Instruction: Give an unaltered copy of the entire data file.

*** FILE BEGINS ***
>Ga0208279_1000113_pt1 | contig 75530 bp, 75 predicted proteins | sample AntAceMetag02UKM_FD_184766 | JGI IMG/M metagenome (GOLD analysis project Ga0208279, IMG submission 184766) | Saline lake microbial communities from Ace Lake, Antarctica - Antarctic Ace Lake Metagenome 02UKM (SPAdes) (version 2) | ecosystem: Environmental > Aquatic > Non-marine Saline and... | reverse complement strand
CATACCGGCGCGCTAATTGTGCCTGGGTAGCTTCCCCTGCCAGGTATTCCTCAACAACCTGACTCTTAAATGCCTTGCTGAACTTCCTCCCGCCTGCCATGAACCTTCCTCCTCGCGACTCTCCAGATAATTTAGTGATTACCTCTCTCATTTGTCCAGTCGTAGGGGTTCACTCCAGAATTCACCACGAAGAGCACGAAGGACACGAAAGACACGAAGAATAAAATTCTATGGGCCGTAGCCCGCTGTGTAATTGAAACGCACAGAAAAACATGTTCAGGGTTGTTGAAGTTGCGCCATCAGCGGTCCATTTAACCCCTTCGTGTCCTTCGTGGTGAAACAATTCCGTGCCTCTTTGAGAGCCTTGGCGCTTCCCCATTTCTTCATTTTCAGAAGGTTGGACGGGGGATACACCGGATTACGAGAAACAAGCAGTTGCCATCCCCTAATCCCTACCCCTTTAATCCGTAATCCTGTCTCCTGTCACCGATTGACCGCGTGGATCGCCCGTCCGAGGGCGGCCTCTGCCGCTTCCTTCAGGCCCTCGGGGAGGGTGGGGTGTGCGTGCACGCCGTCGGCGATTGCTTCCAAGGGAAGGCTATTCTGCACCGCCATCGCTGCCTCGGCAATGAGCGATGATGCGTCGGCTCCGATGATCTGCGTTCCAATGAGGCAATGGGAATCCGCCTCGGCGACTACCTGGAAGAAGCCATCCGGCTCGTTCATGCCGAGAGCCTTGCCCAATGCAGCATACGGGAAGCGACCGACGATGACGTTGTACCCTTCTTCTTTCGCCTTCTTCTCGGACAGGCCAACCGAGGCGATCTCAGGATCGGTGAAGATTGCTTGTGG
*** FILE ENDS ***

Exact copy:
>Ga0208279_1000113_pt1 | contig 75530 bp, 75 predicted proteins | sample AntAceMetag02UKM_FD_184766 | JGI IMG/M metagenome (GOLD analysis project Ga0208279, IMG submission 184766) | Saline lake microbial communities from Ace Lake, Antarctica - Antarctic Ace Lake Metagenome 02UKM (SPAdes) (version 2) | ecosystem: Environmental > Aquatic > Non-marine Saline and... | reverse complement strand
CATACCGGCGCGCTAATTGTGCCTGGGTAGCTTCCCCTGCCAGGTATTCCTCAACAACCTGACTCTTAAATGCCTTGCTGAACTTCCTCCCGCCTGCCATGAACCTTCCTCCTCGCGACTCTCCAGATAATTTAGTGATTACCTCTCTCATTTGTCCAGTCGTAGGGGTTCACTCCAGAATTCACCACGAAGAGCACGAAGGACACGAAAGACACGAAGAATAAAATTCTATGGGCCGTAGCCCGCTGTGTAATTGAAACGCACAGAAAAACATGTTCAGGGTTGTTGAAGTTGCGCCATCAGCGGTCCATTTAACCCCTTCGTGTCCTTCGTGGTGAAACAATTCCGTGCCTCTTTGAGAGCCTTGGCGCTTCCCCATTTCTTCATTTTCAGAAGGTTGGACGGGGGATACACCGGATTACGAGAAACAAGCAGTTGCCATCCCCTAATCCCTACCCCTTTAATCCGTAATCCTGTCTCCTGTCACCGATTGACCGCGTGGATCGCCCGTCCGAGGGCGGCCTCTGCCGCTTCCTTCAGGCCCTCGGGGAGGGTGGGGTGTGCGTGCACGCCGTCGGCGATTGCTTCCAAGGGAAGGCTATTCTGCACCGCCATCGCTGCCTCGGCAATGAGCGATGATGCGTCGGCTCCGATGATCTGCGTTCCAATGAGGCAATGGGAATCCGCCTCGGCGACTACCTGGAAGAAGCCATCCGGCTCGTTCATGCCGAGAGCCTTGCCCAATGCAGCATACGGGAAGCGACCGACGATGACGTTGTACCCTTCTTCTTTCGCCTTCTTCTCGGACAGGCCAACCGAGGCGATCTCAGGATCGGTGAAGATTGCTTGTGG